Doesn't look too bad. But just found out there's frame damage.

I hope to get back in the saddle this weekend. Not Hemie's though. I need a few relaxing rides - preferably on a 30+ year old horse that's tired and lazy - before I think about getting on Hemie. Also I'm waiting for my air vest to get serviced.

So happy Friday the 13th everyone. I seriously hope you're having a better year than me!

On the bright side - roses!

Friday, February 6, 2015

Galway Downs XC Clinic Recap

I've been holding off on this post in hopes of getting photos from a friend, but oh well. The good news is my shoulder and head and face are on the mend. I should be back in the saddle within a week or so!

Luckily there was more to the clinic besides the whole falling-off-going-to-the-ER situation.  I wish I could say it was a smashing success - it wasn't. Let's go with "learning experience."


Hemie settled in at Galway Downs like a champ, even though we were stabled in and among the racing trainers. There lots of lovely young thoroughbreds and we got to see a few getting workouts on the track. One day I'd like to gallop on a racetrack and see how fast we can fly.

Hemie played a fun game of "let's roll in the shavings anytime my mommy grooms me early." I must have brushed his tail out at least 6 times.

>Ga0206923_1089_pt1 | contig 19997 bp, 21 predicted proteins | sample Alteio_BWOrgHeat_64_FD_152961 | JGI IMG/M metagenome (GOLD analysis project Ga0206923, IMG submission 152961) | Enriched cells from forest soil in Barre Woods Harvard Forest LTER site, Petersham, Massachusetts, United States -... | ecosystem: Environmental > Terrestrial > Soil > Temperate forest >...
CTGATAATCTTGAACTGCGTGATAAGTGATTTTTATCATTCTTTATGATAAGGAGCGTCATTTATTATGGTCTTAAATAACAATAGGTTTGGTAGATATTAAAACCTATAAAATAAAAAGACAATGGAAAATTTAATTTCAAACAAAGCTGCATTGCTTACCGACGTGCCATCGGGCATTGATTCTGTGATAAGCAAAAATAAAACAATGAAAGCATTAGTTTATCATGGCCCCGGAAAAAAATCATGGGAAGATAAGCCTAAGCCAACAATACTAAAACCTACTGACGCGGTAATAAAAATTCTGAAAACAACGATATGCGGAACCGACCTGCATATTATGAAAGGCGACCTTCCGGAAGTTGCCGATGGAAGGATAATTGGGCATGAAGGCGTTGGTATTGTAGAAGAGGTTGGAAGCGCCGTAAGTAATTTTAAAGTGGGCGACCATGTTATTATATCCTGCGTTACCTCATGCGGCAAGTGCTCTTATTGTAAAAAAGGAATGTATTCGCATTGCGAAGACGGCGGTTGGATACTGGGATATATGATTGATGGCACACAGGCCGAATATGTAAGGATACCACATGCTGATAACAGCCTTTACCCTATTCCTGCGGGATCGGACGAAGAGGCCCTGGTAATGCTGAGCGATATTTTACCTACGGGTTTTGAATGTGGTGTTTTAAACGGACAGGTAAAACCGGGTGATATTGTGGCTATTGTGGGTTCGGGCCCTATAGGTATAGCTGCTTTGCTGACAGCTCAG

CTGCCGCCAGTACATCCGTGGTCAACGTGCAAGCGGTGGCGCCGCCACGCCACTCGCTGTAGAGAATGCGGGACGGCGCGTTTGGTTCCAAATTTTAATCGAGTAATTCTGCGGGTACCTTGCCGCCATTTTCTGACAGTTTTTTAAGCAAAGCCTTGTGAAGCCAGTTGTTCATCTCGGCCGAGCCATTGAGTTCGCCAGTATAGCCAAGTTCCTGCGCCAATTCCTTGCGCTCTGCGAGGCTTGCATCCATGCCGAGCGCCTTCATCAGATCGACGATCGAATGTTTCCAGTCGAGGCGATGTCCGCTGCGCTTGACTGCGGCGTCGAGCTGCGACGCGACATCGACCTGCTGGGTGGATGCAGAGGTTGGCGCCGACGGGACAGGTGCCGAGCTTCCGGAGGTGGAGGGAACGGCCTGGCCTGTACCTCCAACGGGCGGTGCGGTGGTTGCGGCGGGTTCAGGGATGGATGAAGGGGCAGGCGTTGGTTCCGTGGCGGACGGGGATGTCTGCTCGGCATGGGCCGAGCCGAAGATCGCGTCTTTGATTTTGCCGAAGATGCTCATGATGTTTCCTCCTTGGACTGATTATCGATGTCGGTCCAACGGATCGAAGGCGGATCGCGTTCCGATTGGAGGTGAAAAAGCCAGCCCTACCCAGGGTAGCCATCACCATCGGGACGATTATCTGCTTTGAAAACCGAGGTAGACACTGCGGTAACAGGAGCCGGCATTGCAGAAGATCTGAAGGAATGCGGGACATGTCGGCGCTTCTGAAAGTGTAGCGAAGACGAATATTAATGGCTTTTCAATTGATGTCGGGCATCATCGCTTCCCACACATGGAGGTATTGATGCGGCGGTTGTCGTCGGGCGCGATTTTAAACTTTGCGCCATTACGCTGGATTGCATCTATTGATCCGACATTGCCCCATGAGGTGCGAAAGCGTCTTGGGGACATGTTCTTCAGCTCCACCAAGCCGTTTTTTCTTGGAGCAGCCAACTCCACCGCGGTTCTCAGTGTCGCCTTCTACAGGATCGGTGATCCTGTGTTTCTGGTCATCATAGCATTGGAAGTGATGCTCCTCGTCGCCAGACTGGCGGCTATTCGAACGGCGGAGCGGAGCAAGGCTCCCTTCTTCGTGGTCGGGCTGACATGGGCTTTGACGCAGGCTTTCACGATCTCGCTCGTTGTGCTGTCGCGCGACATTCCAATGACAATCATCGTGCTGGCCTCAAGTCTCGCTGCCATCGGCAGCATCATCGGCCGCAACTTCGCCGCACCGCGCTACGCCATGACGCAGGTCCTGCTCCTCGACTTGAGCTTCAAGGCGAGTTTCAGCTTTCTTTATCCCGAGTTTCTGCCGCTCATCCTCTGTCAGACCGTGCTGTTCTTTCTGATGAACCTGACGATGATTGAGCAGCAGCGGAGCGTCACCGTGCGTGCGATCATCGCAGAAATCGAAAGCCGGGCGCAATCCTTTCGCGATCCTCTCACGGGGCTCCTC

That's what shavings are for, Mom!

I also settled in well. I was quite lucky to stay with a friend in her RV on-site. So convenient to be right there at the facility! 

RV view overlooking dressage courts
The event was very crowded - over 400 horses! In addition to the fundraiser clinic, it was a USEA Instructors Certification Program (ICP) Symposium. In fact my trainer went down a few days early to audit some of the master classes.

ICP Symposium

Both days we did XC and we rode with Debbie Rosen of Wild Ride Eventers. On Day 1 Hemie was very chargey. Multiple times he refused to have a calm, collected canter and wanted to run at the jump. Well, the solution to that was walking to the jumps, then trotting. After a few gos of this he settled down okay and we did a fine schooling. I really needed to keep my upper body back, hands down (even if he tried yanking the bit) and stay secure in my legs. Overall I felt like I was able to physically respond well to his antics.